Cattle raiding and LRA attacks are extremely serious to those directly affected, and cry out for determined action from the GoSS and UNMIS to provide improved local security. However, neither of these sources of violence has been proven to be politically directed. In other words, these forms of violent conflict are generally localized and can be understood without resort to explanations that involve manipulation by the north to destabilize the south, or exploitation of local violence by political elites in Juba for their advancement.

For a week in September 2008 Kenneth Epps and I were in Tonj East County in Warrap State in Southern Sudan to participate in research on the impact of World Vision peacebuilding and development programming on levels of violence.1 We interviewed people who had been directly affected by cattle raiding violence, including warriors involved in raids and retaliatory actions. They explained the conflict dynamics in terms of traditional rivalries and family conflicts escalated by the pervasive civilian access to automatic weapons. With various types of development assistance and negotiations along traditional lines, it was possible for peace to be restored.

As horrific as the continuing LRA violence is in Southern Sudan, the DRC, and CAR, it too is unlikely to be decisive in pushing the north and south to war. I take a cue for this conclusion from a personal encounter in September 2006 with the current President of the GoSS, Salva Kiir. I was part of a small nongovernment delegation making a courtesy call on what had to be a difficult morning. Around Juba the night before 35 civilians were killed in five separate, coordinated incidents. Speculation on the identity of the perpetrators centred on LRA soldiers, then participating in peace talks hosted in Juba, or agents of Khartoum. The government and military leaders of Southern Sudan, on this occasion and on many others since, demonstrated their unwillingness to be provoked into a military response that could escalate and upset the CPA apple cart.

The final and more important factor that leads me to believe that north-south war has effectively receded from Sudan’s horizon is the military buildup of the Sudan People’s Liberation Army since 2005. Salva Kiir has been quoted as saying: “We don’t want war.… I will not be the one to take this country back to war, but if war was to be imposed on us we can all feel assured that we are capable of defending ourselves” (Ashworth 2009, p. 20). With the assistance of Kenya, the US, and others, Southern Sudan’s elite fighting forces have been significantly upgraded with helicopter gunships, Antonov planes, tanks, and heavy artillery that will give Khartoum significant pause before contemplating even limited military incursions into oil-rich or disputed areas in the south.2 The cost of this military buildup by the GoSS has been significant (about 40 per cent of the GoSS annual budget is estimated to be devoted to “security”) and regrettable, in that financial resources have been diverted from building infrastructure and promoting economic development.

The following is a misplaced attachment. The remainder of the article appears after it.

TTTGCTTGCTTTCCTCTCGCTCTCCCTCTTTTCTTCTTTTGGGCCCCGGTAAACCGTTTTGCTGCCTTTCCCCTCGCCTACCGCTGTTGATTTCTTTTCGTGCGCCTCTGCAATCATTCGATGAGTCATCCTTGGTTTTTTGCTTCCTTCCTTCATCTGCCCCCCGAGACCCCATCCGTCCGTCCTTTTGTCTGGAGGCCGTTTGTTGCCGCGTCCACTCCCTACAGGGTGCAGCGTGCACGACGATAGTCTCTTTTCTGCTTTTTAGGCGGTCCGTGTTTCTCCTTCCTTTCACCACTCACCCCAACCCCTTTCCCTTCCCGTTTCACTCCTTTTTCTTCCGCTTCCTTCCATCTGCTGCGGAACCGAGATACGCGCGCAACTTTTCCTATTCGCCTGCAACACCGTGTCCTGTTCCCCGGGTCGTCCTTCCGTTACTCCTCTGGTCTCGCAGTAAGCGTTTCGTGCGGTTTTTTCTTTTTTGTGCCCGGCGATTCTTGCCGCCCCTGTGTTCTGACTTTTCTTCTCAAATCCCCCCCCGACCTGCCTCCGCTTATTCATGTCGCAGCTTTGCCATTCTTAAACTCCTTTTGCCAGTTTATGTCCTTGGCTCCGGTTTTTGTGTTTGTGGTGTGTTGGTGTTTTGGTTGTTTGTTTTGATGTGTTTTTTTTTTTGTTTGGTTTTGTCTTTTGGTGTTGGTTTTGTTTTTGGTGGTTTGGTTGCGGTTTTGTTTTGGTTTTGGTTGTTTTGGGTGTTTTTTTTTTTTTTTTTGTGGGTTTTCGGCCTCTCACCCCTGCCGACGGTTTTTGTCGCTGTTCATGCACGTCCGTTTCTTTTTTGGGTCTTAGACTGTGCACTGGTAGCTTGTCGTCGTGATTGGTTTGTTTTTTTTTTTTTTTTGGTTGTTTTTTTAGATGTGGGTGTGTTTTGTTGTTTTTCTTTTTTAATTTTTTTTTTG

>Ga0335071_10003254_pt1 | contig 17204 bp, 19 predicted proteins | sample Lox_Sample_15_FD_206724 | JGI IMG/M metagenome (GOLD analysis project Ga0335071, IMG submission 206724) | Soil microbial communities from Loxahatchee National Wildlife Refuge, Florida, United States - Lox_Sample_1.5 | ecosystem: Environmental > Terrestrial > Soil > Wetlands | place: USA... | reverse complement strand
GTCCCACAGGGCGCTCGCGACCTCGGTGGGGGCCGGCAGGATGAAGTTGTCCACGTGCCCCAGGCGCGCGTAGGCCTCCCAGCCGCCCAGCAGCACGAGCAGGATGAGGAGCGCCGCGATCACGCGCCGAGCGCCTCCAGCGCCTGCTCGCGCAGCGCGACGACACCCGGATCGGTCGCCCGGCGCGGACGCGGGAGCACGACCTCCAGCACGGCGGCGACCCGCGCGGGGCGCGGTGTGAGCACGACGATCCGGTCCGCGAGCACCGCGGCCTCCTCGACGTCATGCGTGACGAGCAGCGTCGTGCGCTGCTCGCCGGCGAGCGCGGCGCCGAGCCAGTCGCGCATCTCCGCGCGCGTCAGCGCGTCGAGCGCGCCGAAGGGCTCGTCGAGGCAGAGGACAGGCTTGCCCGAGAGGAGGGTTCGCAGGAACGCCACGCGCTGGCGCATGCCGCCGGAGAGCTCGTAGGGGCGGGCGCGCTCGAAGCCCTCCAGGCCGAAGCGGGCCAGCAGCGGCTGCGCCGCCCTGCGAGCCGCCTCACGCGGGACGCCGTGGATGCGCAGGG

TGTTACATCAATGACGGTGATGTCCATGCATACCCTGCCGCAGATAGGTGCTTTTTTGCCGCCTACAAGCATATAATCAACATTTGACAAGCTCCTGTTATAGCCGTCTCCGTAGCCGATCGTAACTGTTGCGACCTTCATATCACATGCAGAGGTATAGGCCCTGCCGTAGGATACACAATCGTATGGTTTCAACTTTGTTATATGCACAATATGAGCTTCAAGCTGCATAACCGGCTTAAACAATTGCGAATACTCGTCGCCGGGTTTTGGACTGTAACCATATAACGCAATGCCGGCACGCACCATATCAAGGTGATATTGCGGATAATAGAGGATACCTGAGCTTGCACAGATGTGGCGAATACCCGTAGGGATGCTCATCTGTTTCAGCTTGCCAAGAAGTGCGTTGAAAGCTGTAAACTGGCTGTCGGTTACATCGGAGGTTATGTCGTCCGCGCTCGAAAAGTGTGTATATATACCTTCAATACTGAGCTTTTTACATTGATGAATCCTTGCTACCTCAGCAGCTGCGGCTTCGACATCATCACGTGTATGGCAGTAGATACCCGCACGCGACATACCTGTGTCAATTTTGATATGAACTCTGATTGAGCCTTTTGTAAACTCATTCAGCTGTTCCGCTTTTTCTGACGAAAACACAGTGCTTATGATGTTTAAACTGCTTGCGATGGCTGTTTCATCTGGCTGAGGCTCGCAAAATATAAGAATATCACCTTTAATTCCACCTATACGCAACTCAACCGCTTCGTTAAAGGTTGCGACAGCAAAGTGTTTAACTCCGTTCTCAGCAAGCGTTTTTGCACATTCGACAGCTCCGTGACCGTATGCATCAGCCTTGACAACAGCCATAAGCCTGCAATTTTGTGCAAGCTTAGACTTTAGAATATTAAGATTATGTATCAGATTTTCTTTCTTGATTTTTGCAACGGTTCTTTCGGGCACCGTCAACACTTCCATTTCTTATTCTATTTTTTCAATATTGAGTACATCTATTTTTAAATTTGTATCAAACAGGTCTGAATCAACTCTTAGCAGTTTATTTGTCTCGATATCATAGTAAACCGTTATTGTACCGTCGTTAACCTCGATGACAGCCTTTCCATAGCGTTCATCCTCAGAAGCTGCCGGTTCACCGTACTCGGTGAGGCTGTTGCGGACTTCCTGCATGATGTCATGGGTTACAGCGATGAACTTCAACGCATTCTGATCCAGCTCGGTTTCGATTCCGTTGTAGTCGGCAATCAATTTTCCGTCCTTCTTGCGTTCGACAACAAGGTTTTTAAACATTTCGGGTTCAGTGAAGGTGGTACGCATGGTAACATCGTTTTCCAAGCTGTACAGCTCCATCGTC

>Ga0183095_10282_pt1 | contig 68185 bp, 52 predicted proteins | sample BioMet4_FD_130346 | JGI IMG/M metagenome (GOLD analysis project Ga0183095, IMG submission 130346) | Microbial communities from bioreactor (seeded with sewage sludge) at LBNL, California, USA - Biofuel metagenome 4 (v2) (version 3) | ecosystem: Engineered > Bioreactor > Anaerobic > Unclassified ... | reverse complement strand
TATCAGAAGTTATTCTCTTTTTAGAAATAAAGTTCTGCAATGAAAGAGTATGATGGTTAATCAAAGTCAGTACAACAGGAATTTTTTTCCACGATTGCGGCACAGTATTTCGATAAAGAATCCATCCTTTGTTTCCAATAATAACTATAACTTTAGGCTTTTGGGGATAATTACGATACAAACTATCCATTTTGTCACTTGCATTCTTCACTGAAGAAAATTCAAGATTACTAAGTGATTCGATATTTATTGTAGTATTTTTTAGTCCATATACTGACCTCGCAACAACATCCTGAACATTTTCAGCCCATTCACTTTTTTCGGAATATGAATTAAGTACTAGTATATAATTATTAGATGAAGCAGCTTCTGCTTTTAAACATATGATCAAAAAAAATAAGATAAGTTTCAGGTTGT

This more optimistic take on the prospects for Sudan to survive the upcoming elections and referendum without a return to north-south war hinges on the calculation that Sudan has turned a corner. Violence is no longer the usual response to conflict. By virtue of the CPA the north has also been dragged closer toward democratic practice, even if it is safe to bet that the elections will not pass the threshold of “free and fair.” To maintain this political track to sustainable peace the international community can assist but not determine the outcome—through carrots of support and sticks of pressure directed to all parties in Sudan.

 

Notes

  1. See Siebert & Epps, 2009.
  2. Ashworth (2009, pp. 21-22) speculates on the nature of the military engagement between the north and south should war come: “Both sides are preparing for war. In the two previous civil wars, the south was unprepared, and its liberation armies began from very small ad hoc forces. This time the south will begin with a large standing army and with arms and materiel which it could never have dreamed of before…. SPLA troops…will be fighting on their home ground to defend their own nation. Their morale will be high.”

References

Ashworth, John. 2009. CPA: The State of Sudan’s Comprehensive Peace Agreement. Alert No.1, September 2009. IKV Pax Christi.

International Crisis Group. 2009. Sudan: Preventing Implosion. Africa Briefing No. 68, December.

Mailer, Maya & Lydia Poole. 2010. Rescuing the Peace in Southern Sudan. Joint NGO Briefing Paper. Oxfam International, January.

North-South Institute. 2009. The future of Canada’s engagement in Sudan. September 14.

Siebert, John & Kenneth Epps. 2009. Addressing Armed Violence in East Africa: A Report on World Vision Peacebuilding, Development and Humanitarian Assistance Programmes. World Vision Canada.

Sudan Council of Churches. 2009. Appeal for the full implementation of the CPA: Joint Statement of Sudanese Churches on the state of Sudan in October 2009. October 12.

Sudan Tribune. 2009. Ugandan rebels represent serious threat for Southern Sudan—UN. September 12.

United Nations Security Council. 2010. Report of the Secretary-General on the Sudan. January 19.

U.S. Department of State. 2009. Sudan: A critical moment, a comprehensive approach. October 19.